clock menu more-arrow no yes mobile

Filed under:

The Supreme Court’s uncharacteristic moment of sanity

Justices considering a case against the CFPB seem unlikely to trigger a second Great Depression.

Justices Amy Coney Barrett, left, and Ketanji Brown Jackson visit before President Joe Biden delivers his State of the Union address in 2023.
Chip Somodevilla/Getty Images
Ian Millhiser is a senior correspondent at Vox, where he focuses on the Supreme Court, the Constitution, and the decline of liberal democracy in the United States. He received a JD from Duke University and is the author of two books on the Supreme Court.

Imagine that the Supreme Court of the United States spent an entire morning debating whether penguins are the primary cause of colon cancer or whether John F. Kennedy was assassinated by aliens from the planet Venus.

That’s more or less the quality of arguments that former Trump Solicitor General Noel Francisco presented to the Court on Tuesday, as part of a quizzical effort to convince the justices to declare an entire federal agency unconstitutional.

The good news is that the Court appears unlikely to buy what Francisco is selling. All three of the liberal justices took turns beating up Francisco, with an exasperated Justice Sonia Sotomayor telling Francisco at one point that she is trying to understand Francisco’s argument and is at a “total loss.”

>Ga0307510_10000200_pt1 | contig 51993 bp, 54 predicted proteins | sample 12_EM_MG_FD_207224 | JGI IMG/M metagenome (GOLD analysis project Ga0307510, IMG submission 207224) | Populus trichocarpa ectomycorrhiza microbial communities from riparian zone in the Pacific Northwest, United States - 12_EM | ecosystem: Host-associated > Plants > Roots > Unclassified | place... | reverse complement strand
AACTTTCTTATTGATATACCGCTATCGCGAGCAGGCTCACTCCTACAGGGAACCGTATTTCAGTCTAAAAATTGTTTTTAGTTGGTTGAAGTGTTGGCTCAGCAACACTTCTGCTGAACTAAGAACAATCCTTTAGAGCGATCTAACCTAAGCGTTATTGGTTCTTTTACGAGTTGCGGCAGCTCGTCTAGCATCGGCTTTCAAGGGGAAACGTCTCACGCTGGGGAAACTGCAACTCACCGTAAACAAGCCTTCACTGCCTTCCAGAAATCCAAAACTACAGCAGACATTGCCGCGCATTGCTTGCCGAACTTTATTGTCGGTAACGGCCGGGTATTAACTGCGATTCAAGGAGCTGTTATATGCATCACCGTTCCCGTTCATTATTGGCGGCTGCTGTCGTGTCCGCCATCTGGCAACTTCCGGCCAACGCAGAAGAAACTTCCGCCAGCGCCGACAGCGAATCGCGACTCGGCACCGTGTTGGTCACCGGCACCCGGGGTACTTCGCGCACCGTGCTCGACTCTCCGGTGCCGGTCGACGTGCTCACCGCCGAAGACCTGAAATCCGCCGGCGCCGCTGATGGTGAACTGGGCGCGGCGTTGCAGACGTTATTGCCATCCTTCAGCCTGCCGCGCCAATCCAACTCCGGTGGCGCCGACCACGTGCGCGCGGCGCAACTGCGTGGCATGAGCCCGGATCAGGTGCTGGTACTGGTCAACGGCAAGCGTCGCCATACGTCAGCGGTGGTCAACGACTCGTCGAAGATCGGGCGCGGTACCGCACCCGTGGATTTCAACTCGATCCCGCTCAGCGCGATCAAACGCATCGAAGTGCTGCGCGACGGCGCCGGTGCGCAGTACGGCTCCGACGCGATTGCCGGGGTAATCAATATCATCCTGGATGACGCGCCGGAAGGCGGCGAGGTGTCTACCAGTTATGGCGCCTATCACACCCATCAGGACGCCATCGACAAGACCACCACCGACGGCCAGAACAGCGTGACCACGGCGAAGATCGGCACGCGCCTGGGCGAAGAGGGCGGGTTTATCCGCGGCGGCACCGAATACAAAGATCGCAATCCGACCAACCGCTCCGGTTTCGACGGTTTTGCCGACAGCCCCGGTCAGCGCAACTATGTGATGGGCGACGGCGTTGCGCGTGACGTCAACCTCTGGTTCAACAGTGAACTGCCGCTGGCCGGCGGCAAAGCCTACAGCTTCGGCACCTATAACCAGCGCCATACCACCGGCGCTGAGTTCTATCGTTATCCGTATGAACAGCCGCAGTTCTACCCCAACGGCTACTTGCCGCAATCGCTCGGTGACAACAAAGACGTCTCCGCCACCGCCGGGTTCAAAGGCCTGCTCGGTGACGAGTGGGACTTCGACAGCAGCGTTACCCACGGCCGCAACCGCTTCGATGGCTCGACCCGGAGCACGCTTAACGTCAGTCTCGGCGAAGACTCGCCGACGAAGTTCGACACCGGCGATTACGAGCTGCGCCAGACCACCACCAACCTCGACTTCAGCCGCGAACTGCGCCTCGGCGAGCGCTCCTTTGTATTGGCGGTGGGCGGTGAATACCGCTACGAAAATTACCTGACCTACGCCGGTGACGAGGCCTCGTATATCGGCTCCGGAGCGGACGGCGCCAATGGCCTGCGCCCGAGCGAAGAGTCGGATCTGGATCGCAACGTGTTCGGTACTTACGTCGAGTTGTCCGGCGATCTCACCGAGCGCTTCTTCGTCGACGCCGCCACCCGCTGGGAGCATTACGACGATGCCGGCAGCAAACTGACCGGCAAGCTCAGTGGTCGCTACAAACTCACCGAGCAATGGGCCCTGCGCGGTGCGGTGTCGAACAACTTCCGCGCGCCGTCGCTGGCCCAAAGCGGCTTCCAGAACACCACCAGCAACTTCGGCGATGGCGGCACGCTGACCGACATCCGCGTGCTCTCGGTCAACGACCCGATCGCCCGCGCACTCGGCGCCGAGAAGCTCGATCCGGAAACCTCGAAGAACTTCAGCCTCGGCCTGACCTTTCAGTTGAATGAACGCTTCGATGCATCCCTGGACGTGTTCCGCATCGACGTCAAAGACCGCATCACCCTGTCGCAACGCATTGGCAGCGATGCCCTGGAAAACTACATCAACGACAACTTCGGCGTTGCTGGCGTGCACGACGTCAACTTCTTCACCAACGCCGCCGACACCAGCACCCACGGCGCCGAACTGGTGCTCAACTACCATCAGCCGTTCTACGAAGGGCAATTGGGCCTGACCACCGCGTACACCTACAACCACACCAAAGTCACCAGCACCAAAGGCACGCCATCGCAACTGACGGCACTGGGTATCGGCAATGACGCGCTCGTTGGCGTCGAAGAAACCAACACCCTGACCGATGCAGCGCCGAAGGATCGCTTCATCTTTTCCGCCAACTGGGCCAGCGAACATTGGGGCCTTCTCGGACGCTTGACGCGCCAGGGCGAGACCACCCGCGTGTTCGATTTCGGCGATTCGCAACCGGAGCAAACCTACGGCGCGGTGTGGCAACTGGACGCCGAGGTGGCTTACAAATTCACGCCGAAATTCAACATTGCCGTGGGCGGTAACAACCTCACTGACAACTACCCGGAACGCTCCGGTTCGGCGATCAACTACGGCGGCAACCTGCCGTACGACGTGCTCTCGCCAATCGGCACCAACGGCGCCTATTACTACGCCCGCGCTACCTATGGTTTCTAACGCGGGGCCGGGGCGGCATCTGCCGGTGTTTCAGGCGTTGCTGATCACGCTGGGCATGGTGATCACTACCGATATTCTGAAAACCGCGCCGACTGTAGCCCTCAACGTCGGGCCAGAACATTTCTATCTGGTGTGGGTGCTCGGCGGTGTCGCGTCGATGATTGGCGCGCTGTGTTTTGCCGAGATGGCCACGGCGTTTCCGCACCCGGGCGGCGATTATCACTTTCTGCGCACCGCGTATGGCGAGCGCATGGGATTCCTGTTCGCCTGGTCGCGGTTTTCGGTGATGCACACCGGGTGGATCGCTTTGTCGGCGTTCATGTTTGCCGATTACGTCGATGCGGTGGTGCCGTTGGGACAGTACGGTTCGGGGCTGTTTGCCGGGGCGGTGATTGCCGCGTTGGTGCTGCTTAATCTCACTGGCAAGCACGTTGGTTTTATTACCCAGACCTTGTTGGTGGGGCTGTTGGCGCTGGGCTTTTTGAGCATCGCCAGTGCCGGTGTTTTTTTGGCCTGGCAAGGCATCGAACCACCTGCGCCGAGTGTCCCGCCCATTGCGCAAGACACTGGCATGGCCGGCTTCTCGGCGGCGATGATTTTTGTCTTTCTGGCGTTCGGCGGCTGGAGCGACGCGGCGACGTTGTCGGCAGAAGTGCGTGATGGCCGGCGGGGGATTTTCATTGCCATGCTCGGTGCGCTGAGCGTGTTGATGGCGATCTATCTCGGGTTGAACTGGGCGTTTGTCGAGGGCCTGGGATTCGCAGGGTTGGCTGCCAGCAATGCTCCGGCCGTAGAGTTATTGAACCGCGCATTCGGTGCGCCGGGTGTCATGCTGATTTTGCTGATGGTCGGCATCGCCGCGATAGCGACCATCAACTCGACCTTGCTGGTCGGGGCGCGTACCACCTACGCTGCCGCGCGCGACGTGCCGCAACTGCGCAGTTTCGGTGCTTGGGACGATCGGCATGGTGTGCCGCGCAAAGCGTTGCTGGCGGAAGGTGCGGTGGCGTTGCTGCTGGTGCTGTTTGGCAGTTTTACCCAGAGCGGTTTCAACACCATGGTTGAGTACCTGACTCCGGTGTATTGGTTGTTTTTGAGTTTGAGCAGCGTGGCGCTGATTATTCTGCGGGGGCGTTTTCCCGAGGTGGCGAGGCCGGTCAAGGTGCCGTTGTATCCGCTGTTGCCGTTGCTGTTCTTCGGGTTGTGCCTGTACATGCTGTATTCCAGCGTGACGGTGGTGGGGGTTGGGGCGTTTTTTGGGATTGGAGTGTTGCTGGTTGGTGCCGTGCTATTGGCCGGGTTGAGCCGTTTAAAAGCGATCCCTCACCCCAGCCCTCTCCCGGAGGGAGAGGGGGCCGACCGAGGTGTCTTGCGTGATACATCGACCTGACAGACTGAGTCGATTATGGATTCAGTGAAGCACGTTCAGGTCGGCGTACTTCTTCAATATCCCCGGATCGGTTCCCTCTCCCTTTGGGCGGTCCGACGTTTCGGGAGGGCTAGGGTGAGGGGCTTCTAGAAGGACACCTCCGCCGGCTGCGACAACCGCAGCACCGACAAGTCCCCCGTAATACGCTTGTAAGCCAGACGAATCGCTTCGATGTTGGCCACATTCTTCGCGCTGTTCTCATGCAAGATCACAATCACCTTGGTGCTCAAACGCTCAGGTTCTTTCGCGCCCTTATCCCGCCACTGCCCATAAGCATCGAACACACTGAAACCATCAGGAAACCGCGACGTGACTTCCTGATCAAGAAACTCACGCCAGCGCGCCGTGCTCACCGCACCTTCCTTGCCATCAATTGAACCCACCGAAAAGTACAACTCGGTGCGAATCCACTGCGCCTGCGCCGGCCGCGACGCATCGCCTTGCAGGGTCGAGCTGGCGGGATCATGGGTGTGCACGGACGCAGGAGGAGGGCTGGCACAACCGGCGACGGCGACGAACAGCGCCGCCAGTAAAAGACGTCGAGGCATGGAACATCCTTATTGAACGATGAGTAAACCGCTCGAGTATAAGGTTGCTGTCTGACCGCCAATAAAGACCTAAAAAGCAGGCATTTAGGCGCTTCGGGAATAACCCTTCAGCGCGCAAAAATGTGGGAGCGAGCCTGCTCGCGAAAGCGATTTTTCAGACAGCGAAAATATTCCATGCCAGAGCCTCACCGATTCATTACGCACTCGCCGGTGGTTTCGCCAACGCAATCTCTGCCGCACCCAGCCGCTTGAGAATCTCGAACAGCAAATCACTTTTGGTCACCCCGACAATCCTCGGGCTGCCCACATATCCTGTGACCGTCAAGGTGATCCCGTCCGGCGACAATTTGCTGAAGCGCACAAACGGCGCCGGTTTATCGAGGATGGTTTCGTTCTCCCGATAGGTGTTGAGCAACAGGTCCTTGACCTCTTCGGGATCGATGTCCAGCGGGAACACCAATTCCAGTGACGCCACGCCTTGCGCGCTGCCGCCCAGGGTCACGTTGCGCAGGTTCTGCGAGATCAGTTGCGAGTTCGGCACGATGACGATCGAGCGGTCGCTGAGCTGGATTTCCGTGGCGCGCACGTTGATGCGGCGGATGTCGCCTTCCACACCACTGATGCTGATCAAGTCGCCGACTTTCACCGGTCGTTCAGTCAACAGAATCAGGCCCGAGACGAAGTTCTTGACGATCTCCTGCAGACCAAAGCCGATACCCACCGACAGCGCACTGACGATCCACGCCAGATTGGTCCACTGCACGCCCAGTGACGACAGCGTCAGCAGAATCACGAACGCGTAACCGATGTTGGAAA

Sotomayor appeared to be joined in her frustration by Justices Brett Kavanaugh and Amy Coney Barrett, two Trump appointees who showed little patience for Francisco’s attacks on the Consumer Financial Protection Bureau (CFPB), the agency that Francisco is urging them to strike down. Like Sotomayor, Barrett also repeatedly pressed Francisco to explain how, exactly, his proposed interpretation of the Constitution would actually work.

By the end of the argument, even Justice Clarence Thomas — ordinarily the most conservative member of the Court — appeared fed up with Francisco’s inability to articulate a coherent argument.